Joined: 23 Mar 2007
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Location: Hong Kong

PostPosted: Tue Jan 06, 2009 10:05 pm    Post subject: Reply with quote

And now, for no other reason than I'm in a nostalgic mood for all things Japanese, here are my favorite Japanese shows.

http://hk.youtube.com/watch?v=pp9PDj_zb1k

My Neighbor, Totoro is the title in English. I watched this movie a gazillion times when I lived at the Hayashi house. I taught myself Japanese from watching this show, actually.


I love the other Hayao Miyazaki movies. I watched all of these when I was living in Japan.

Kiki's Delivery Service -- Another masterpiece

http://hk.youtube.com/watch?v=nnbxRAVRjS4&feature=related


And this one, Laputa: Castle in the Sky, just absolutely blew my mind.

http://hk.youtube.com/watch?v=seCOK--9mGw&feature=related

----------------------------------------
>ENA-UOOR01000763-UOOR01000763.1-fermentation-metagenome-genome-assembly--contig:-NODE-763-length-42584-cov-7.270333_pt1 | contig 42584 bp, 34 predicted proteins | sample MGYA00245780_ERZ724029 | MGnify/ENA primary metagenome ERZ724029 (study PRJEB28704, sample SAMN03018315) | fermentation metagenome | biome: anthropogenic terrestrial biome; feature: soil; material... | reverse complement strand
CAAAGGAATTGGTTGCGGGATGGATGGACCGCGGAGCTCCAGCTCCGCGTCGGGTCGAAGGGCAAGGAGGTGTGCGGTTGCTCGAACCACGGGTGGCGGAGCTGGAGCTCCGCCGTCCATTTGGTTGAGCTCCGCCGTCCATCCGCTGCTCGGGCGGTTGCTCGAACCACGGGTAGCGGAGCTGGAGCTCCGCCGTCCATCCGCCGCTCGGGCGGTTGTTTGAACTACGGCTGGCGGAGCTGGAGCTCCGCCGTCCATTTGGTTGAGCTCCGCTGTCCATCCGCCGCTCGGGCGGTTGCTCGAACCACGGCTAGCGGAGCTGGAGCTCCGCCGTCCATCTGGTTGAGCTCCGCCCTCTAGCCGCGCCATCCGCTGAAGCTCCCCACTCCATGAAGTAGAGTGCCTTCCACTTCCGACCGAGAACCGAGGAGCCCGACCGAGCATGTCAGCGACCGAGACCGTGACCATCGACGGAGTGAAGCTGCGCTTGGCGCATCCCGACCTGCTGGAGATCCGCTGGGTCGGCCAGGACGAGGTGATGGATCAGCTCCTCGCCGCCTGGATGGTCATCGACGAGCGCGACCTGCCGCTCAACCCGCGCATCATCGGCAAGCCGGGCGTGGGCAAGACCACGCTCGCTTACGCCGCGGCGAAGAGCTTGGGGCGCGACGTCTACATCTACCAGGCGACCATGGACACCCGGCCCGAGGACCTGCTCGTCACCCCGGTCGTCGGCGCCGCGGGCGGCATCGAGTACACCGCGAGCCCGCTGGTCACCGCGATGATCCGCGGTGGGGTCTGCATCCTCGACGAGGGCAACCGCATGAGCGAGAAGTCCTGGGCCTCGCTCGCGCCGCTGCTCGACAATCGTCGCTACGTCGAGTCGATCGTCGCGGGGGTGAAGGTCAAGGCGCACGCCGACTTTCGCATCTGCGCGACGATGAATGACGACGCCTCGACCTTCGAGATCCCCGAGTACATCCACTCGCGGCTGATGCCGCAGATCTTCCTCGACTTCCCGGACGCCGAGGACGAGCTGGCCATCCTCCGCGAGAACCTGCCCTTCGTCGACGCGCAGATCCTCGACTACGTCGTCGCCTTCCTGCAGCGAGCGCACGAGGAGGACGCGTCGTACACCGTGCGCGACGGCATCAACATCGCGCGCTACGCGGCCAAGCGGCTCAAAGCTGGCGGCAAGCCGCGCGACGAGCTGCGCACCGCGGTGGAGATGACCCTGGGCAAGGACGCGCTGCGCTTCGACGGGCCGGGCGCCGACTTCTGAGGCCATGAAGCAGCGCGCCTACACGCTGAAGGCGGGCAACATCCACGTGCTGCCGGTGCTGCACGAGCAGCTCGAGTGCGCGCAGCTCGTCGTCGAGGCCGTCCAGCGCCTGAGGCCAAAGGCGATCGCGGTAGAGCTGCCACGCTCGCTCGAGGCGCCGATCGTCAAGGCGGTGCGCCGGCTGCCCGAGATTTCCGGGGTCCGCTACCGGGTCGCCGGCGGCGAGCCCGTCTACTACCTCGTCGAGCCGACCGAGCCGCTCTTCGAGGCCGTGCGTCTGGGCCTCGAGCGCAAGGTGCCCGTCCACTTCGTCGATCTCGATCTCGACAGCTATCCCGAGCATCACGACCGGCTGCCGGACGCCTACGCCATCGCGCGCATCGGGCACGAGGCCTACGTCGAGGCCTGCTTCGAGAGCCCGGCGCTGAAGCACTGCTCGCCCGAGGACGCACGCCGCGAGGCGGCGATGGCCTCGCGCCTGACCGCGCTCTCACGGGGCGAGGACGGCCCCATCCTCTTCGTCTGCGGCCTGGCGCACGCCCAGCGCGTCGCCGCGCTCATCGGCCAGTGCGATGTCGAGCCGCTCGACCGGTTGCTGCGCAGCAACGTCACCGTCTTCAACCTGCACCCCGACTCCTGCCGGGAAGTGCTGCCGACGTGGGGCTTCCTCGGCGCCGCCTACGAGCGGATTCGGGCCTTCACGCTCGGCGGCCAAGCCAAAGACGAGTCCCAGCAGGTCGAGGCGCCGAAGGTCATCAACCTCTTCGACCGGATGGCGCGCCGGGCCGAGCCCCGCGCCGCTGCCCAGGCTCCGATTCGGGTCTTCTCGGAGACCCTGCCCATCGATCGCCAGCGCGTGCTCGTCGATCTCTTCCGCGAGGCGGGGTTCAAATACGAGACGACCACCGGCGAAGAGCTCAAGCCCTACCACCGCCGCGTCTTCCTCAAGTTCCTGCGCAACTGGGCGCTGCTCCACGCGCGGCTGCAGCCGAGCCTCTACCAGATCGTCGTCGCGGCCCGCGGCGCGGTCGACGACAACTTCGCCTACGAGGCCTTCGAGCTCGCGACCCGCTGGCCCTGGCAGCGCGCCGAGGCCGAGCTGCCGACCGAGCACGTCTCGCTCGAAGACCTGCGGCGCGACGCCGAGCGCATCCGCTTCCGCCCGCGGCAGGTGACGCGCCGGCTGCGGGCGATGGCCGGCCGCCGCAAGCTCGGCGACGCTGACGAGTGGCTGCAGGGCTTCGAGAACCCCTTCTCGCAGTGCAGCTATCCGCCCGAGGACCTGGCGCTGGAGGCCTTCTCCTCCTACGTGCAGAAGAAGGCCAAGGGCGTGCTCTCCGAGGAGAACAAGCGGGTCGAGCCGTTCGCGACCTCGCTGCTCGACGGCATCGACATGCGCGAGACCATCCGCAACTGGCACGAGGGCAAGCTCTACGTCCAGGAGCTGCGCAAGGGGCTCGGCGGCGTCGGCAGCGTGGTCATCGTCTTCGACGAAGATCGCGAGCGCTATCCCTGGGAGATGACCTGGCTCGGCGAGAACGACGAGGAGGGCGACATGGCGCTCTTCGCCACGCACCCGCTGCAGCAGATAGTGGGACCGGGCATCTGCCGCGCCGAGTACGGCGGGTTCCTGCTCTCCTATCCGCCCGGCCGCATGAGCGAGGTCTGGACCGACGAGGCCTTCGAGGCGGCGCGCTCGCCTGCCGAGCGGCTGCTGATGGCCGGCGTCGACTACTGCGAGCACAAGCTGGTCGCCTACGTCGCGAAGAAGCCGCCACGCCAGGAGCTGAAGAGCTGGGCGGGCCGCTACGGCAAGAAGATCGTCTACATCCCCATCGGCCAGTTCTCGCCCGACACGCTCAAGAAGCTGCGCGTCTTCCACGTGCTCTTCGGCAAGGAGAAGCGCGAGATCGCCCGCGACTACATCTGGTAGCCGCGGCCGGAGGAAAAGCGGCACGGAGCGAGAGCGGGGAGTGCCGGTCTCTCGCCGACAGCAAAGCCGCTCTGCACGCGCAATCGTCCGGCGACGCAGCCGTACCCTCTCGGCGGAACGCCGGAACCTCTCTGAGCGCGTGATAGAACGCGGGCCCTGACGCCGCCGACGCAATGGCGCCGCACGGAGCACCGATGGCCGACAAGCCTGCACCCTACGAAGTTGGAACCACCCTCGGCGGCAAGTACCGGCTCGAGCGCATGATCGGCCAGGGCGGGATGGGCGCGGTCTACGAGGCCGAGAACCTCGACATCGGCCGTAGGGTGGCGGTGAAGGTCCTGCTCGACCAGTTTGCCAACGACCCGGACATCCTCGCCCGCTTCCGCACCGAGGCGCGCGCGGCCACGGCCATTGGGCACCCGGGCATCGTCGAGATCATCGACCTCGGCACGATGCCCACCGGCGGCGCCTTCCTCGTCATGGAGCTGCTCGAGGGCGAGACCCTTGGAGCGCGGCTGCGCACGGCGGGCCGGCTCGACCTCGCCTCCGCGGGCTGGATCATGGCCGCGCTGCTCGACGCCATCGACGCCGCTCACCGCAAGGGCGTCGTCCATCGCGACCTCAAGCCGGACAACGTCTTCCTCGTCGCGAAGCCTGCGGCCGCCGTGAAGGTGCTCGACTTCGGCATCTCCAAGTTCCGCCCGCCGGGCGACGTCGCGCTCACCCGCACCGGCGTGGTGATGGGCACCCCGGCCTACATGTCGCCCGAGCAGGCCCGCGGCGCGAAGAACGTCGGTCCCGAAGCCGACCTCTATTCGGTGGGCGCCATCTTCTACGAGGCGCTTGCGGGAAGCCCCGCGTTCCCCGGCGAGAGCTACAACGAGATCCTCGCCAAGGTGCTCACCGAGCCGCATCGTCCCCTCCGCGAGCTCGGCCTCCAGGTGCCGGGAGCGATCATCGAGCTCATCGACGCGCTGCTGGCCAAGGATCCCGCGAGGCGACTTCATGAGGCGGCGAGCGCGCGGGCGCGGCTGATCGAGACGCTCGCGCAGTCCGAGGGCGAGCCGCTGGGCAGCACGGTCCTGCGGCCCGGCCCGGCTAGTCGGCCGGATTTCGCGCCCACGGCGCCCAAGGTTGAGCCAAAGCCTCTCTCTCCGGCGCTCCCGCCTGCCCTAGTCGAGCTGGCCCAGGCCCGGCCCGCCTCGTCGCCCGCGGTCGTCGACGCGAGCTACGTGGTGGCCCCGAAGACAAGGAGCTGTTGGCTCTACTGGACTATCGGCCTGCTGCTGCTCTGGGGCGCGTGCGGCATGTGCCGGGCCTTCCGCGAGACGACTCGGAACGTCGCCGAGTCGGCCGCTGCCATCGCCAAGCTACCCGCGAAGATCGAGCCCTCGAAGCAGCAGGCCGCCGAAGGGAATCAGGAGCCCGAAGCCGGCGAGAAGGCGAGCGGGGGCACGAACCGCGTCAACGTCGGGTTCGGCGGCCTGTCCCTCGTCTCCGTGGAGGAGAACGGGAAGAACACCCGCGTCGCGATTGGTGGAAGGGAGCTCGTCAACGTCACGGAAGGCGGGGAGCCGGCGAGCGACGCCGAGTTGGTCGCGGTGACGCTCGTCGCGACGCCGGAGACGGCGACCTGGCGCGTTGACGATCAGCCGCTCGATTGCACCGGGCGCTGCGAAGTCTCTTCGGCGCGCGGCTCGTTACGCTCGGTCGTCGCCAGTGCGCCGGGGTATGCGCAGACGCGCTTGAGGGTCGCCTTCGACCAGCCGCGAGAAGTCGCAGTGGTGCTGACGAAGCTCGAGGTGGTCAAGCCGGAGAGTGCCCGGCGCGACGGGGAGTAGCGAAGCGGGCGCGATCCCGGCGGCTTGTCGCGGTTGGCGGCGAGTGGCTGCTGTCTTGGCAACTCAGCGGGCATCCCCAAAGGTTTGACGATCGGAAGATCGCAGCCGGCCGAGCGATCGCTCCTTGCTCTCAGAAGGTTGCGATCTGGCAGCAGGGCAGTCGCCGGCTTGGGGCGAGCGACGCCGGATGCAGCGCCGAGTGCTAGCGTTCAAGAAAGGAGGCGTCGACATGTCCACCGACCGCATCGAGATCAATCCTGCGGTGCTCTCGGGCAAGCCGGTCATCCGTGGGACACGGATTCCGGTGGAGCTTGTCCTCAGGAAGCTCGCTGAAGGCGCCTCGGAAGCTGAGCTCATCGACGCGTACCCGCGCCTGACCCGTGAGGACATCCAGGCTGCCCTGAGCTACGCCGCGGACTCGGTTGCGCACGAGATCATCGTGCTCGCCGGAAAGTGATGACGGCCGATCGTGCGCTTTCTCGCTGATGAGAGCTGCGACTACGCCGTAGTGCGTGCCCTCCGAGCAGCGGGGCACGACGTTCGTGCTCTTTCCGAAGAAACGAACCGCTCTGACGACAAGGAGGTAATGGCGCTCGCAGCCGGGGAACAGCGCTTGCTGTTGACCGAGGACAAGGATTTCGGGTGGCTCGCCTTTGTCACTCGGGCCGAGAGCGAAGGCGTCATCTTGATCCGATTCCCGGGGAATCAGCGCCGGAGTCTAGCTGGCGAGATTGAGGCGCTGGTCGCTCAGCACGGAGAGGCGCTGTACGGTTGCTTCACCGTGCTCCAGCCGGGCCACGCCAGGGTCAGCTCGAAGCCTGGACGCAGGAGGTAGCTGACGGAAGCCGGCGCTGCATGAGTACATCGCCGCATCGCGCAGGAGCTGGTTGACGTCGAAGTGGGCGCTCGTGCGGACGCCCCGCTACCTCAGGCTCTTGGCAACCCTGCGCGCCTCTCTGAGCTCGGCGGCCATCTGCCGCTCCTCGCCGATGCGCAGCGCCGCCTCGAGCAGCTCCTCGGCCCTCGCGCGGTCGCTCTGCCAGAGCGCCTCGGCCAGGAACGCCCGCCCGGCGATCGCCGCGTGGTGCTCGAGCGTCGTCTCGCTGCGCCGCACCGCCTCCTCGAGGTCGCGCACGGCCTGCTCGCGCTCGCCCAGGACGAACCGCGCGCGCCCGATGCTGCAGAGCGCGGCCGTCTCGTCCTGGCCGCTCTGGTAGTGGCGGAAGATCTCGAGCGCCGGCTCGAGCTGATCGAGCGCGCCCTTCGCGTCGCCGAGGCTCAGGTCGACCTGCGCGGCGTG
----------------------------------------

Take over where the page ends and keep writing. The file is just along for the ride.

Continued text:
Here's a trailer for his first full length anime movie, Nausicaa. Made in 1984, the world had seen anything like it. Talk about I had to wear out my dictionary to understand parts of it too. This is the grand-daddy of all anime movies.

http://hk.youtube.com/watch?v=m_2qnT-GRS8&feature=related

Here's another called HOTARU NO HAKA (Grave of the Fireflies). Based on a true story, it will just rip your heart out.

http://hk.youtube.com/watch?v=oki5s9RuJWE&feature=related


Those were the only ones that I saw when I was there. I would watch all of them over and over to improve my pronunciation and learn more sentence conjugations. Miyazaki has put out many more as the years have gone by though. Hard to say which one is my favorite, but I would probably have to say Laputa. Here's another original clip for it.

http://hk.youtube.com/watch?v=rmxPV7xOOZU&feature=related


I absolutely despise what Disney and Miramax have done with these movies, but I guess for those who will probably never learn Japanese, it is a good thing so atleast you can enjoy these movies too. Here's a stunningly beatiful movie, Princess Mononoke. The original Japanese is so hard, like comparable to listening to Shakespearean English. Even my Japanese friends couldn't understand or translate huge chunks of it to me and my dictionary was useless at times.

http://hk.youtube.com/watch?v=pkWWWKKA8jY